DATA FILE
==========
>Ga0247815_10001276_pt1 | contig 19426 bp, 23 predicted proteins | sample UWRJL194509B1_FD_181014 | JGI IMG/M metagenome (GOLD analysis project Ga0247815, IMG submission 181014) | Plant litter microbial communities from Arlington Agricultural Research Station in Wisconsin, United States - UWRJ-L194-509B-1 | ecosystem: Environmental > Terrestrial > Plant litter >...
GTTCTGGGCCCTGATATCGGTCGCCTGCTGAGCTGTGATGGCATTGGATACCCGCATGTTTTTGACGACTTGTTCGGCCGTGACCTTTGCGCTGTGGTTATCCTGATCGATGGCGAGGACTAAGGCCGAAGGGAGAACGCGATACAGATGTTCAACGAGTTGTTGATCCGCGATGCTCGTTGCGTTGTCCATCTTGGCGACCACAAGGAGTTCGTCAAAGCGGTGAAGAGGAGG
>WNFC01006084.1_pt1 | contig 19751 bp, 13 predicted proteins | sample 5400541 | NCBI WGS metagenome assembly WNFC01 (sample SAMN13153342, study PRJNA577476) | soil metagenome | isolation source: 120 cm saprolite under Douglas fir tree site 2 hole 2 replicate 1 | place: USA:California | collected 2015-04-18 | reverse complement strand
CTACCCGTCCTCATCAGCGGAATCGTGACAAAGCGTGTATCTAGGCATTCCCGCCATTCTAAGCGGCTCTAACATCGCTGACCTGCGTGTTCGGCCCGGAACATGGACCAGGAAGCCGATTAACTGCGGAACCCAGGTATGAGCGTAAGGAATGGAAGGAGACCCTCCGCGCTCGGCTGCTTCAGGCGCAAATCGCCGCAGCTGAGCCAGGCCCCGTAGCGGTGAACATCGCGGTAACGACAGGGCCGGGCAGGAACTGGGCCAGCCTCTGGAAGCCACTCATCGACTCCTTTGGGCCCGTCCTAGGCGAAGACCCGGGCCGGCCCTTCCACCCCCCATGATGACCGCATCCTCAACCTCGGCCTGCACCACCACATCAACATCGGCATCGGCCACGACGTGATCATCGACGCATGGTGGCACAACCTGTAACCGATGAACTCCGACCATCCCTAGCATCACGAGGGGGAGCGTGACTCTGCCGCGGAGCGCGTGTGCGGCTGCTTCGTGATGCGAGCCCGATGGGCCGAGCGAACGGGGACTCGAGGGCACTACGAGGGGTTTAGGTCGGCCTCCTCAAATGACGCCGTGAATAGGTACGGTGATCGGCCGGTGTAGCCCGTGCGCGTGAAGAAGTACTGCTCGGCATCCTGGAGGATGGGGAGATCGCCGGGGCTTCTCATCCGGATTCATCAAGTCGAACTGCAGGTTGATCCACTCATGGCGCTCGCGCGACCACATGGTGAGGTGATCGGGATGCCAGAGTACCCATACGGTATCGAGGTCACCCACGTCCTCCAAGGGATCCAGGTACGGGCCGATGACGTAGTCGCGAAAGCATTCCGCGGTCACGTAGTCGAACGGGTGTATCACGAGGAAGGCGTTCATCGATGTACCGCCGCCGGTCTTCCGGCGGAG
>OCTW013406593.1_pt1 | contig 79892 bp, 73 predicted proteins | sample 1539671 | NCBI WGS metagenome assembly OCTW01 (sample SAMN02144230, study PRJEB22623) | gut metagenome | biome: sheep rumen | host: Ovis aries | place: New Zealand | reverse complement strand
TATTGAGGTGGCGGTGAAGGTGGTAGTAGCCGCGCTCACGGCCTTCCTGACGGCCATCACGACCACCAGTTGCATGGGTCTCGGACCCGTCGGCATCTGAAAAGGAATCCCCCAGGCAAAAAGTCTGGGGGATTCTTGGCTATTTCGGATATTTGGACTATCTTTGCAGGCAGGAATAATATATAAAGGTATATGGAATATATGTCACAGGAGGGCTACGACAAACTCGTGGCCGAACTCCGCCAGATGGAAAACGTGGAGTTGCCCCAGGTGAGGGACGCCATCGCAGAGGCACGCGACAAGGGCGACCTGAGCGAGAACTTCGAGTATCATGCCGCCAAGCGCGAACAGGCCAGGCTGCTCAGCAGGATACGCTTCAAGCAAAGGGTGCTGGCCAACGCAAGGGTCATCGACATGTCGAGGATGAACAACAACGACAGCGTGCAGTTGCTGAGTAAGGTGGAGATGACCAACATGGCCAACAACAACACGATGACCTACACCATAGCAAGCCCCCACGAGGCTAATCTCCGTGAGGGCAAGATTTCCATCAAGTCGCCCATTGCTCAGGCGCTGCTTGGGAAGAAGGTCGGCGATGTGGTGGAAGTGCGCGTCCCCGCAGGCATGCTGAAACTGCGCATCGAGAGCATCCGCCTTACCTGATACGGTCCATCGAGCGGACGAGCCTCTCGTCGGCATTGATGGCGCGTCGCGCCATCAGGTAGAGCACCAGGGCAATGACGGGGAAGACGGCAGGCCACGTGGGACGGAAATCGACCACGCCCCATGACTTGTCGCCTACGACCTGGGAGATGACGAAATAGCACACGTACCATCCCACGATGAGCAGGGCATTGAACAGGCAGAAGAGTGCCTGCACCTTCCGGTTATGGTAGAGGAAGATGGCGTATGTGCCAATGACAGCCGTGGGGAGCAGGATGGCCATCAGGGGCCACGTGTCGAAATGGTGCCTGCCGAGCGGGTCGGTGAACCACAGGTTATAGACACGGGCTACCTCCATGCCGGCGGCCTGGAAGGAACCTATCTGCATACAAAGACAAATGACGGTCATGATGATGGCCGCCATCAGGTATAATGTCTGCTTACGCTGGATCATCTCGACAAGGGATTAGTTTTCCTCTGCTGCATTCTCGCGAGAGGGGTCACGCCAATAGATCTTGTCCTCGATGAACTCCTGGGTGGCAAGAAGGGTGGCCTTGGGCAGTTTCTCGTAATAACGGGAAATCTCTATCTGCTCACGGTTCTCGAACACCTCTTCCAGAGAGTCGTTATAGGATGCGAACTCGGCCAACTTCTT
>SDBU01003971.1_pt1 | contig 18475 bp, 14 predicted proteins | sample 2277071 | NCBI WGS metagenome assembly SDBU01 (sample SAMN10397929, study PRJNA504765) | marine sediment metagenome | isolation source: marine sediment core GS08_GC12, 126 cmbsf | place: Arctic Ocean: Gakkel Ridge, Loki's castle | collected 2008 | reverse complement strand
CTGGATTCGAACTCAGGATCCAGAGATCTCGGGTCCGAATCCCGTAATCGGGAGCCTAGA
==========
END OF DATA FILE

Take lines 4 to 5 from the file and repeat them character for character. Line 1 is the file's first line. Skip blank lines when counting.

CTACCCGTCCTCATCAGCGGAATCGTGACAAAGCGTGTATCTAGGCATTCCCGCCATTCTAAGCGGCTCTAACATCGCTGACCTGCGTGTTCGGCCCGGAACATGGACCAGGAAGCCGATTAACTGCGGAACCCAGGTATGAGCGTAAGGAATGGAAGGAGACCCTCCGCGCTCGGCTGCTTCAGGCGCAAATCGCCGCAGCTGAGCCAGGCCCCGTAGCGGTGAACATCGCGGTAACGACAGGGCCGGGCAGGAACTGGGCCAGCCTCTGGAAGCCACTCATCGACTCCTTTGGGCCCGTCCTAGGCGAAGACCCGGGCCGGCCCTTCCACCCCCCATGATGACCGCATCCTCAACCTCGGCCTGCACCACCACATCAACATCGGCATCGGCCACGACGTGATCATCGACGCATGGTGGCACAACCTGTAACCGATGAACTCCGACCATCCCTAGCATCACGAGGGGGAGCGTGACTCTGCCGCGGAGCGCGTGTGCGGCTGCTTCGTGATGCGAGCCCGATGGGCCGAGCGAACGGGGACTCGAGGGCACTACGAGGGGTTTAGGTCGGCCTCCTCAAATGACGCCGTGAATAGGTACGGTGATCGGCCGGTGTAGCCCGTGCGCGTGAAGAAGTACTGCTCGGCATCCTGGAGGATGGGGAGATCGCCGGGGCTTCTCATCCGGATTCATCAAGTCGAACTGCAGGTTGATCCACTCATGGCGCTCGCGCGACCACATGGTGAGGTGATCGGGATGCCAGAGTACCCATACGGTATCGAGGTCACCCACGTCCTCCAAGGGATCCAGGTACGGGCCGATGACGTAGTCGCGAAAGCATTCCGCGGTCACGTAGTCGAACGGGTGTATCACGAGGAAGGCGTTCATCGATGTACCGCCGCCGGTCTTCCGGCGGAG
>OCTW013406593.1_pt1 | contig 79892 bp, 73 predicted proteins | sample 1539671 | NCBI WGS metagenome assembly OCTW01 (sample SAMN02144230, study PRJEB22623) | gut metagenome | biome: sheep rumen | host: Ovis aries | place: New Zealand | reverse complement strand